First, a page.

Skip to main content

Re-integration of a skilled researcher through an intra-European collaboration on pathology-specific bone cements

Final Report Summary - SPINEGO (Re-integration of a skilled researcher through an intra-European collaboration on pathology-specific bone cements)


Vertebroplasty is a minimally invasive procedure where bone cement is injected into a fractured vertebra in order to relieve pain and stabilize the fracture. Albeit being a generally successful procedure, new fractures may occur after treatment. These may be due to the natural progression of the underlying disease, e.g. osteoporosis, but a larger amount of new fractures have been found in the immediate vicinity of the treated vertebra, suggesting that the treatment itself may affect the occurrence of new fractures. The high stiffness of the bone cement used, poly(methyl methacrylate) (PMMA), has been suggested to be a reason for a change in the local biomechanics and hence cause a higher amount of new fractures.

The main aim of this project was to investigate the biomechanical potential of pathology-specific bone cements for vertebral fractures, through the development and evaluation of cements with a lower stiffness. This has recently been a hot topic for different research groups around the world, and the interest is escalating with the increased demand from clinicians. However, no such cement was commercially available at the start of this research project. One of the main difficulties lies in developing a cement with a satisfactory biocompatibility and biostability whilst mitigating the effects of the high stiffness. Furthermore, the cement should have similar handling properties and a similar chemistry to existing products in order to facilitate clinical acceptance and shorten the path to commercialization. We have managed to develop a bone cement, based on PMMA, with a lower stiffness, closer to that of osteoporotic bone, which has shown appropriate handling properties and in vitro biocompatibility. We have also shown its adequacy in biomechanical ex vivo tests in human bone, where a restoration of vertebral strength could be achieved, without an increase in overall stiffness of the vertebra.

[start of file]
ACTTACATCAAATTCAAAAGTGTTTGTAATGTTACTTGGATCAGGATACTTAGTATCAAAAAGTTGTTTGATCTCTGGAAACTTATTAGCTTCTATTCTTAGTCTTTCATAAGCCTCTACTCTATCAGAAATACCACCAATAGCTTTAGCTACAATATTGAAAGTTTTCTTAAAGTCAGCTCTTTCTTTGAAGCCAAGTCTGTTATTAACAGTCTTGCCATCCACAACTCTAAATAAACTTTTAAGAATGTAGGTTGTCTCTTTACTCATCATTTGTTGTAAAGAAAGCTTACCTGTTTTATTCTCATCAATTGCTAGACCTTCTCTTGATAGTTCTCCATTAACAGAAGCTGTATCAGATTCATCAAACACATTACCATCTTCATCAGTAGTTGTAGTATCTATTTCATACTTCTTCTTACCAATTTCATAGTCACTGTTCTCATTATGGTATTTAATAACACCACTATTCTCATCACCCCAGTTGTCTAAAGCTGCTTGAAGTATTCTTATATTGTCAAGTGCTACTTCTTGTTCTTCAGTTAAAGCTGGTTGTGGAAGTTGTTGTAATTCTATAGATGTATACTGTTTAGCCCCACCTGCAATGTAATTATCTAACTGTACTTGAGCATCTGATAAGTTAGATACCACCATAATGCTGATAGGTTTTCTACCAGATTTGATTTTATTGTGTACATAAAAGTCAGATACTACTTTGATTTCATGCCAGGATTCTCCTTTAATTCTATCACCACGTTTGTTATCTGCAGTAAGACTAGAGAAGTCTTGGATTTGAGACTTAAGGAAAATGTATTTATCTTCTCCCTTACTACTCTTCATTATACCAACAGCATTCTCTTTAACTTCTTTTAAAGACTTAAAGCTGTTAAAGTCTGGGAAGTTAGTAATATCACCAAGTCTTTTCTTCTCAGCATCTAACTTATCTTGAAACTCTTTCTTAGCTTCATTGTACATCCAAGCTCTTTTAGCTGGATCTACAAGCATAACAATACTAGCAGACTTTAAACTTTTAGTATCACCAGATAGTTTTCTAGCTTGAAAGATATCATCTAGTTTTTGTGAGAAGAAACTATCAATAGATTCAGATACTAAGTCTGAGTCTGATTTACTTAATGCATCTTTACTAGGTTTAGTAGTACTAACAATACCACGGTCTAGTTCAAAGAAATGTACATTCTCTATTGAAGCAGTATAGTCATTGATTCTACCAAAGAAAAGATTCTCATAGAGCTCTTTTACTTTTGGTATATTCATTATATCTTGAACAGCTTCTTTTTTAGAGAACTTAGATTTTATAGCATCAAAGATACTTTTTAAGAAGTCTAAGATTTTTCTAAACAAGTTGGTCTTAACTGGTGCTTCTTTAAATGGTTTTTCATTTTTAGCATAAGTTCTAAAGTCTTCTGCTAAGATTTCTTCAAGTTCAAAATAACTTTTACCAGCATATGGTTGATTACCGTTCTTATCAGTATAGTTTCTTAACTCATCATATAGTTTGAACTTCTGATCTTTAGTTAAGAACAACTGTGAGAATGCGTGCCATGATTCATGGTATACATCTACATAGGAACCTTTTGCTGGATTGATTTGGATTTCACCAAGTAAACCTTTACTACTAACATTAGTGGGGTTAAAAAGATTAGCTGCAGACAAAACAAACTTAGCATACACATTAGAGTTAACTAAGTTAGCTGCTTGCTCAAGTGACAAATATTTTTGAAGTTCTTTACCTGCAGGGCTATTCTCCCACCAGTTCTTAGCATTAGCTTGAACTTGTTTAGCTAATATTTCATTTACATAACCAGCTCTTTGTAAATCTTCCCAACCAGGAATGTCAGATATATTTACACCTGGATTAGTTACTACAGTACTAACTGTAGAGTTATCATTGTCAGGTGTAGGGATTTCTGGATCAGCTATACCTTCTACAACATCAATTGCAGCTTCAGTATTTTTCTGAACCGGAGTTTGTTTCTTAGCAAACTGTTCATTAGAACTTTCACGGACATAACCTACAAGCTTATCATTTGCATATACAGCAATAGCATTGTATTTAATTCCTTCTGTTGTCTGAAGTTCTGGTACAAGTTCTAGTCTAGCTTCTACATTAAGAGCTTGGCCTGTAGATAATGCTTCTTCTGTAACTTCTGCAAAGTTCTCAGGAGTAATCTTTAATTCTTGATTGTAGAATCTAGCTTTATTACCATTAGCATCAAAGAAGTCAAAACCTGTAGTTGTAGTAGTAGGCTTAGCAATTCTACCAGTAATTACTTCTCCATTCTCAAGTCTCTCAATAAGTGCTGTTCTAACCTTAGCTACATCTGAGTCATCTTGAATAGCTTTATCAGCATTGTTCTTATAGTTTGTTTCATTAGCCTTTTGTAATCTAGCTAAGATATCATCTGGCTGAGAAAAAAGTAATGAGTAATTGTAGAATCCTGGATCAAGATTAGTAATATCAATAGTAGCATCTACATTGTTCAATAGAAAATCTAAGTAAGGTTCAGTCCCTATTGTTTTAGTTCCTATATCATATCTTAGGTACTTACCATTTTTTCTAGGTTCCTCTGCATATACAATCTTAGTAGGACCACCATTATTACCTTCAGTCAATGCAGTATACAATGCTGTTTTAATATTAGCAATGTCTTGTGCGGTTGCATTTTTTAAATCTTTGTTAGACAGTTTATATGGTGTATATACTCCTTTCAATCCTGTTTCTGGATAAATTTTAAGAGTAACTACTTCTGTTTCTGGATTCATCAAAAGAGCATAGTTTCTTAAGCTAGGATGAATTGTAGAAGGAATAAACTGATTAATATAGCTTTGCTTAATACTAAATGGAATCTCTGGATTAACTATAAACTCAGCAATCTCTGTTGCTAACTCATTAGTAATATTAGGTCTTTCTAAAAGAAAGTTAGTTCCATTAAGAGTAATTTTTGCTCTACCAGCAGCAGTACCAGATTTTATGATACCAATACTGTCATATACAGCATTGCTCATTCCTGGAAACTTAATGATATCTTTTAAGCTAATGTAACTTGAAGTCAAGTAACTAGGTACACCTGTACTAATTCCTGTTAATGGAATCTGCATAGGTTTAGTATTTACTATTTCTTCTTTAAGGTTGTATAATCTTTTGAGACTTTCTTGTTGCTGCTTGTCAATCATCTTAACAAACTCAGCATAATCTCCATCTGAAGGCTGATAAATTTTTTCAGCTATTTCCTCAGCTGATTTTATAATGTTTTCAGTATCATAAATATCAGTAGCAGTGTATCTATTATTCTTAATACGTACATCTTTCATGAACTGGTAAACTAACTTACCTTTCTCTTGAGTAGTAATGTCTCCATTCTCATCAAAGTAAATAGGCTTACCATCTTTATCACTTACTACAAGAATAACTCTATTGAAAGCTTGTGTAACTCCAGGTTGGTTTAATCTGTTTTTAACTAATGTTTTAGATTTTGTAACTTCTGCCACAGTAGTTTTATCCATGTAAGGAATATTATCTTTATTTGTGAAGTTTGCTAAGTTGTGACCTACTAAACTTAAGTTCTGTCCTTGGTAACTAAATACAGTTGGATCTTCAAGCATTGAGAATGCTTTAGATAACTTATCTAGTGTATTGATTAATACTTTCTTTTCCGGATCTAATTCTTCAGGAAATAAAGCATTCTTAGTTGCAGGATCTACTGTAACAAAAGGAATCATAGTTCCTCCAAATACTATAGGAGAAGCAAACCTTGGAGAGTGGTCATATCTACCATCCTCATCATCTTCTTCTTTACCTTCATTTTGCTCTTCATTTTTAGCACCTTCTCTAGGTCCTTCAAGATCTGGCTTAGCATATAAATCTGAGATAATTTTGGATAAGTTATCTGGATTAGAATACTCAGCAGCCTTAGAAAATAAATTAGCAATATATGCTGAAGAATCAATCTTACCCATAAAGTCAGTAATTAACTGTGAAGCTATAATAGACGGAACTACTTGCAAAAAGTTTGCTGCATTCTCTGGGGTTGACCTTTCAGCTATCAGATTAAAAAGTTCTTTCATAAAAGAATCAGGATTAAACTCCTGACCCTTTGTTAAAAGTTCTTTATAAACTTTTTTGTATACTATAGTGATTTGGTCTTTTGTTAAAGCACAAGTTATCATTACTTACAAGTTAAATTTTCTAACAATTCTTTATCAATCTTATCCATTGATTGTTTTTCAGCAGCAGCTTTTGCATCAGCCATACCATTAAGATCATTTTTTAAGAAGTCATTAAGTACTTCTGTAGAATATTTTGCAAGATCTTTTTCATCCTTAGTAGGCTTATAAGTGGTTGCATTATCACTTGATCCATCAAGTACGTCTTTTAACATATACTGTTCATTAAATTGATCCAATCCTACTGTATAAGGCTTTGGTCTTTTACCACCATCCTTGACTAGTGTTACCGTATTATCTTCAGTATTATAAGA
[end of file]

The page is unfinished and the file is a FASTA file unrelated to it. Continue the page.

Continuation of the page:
The Marie Curie reintegration grant has enabled this project, which has served as the basis for a successful re-establishment of the research fellow in her home country. The grant also permitted the formation of a long-term collaboration between the fellow’s previous host, University of Leeds, and the new host, Uppsala University, which is now based on further funding from the EU (under FP7, NMP theme – LifeLongJoints GA 310477) for a collaborative project between the institutions (and others) that will ensure further exchange of knowledge in biomaterials and biomechanics in the coming 5 years. Subsequent to the Marie Curie award, further funding for the present project was received from the Swedish Innovation Agency, VINNOVA, which assisted in ensuring a stable position for the fellow at the new host. Since the start of the project the fellow has been awarded more than 900k€ as main applicant, from national and European funding sources, and 1.2M€ as co-applicant, from the EU FP7 project initiated by the new and previous host, worth 18M€ with 13.3M€ EU funding to whole consortium. She has also advanced from academic researcher to lecturer and there is an excellent possibility for the fellow for further career advancement at the host - a promotion to senior lecturer is envisaged within the next three years.

In summary, this project has been successful both in terms of the scientific activity as well as the re-integration aims of the scheme. The scientific results, if commercialized, could assist in decreasing the occurrence of painful vertebral fractures, experienced by the osteoporotic population.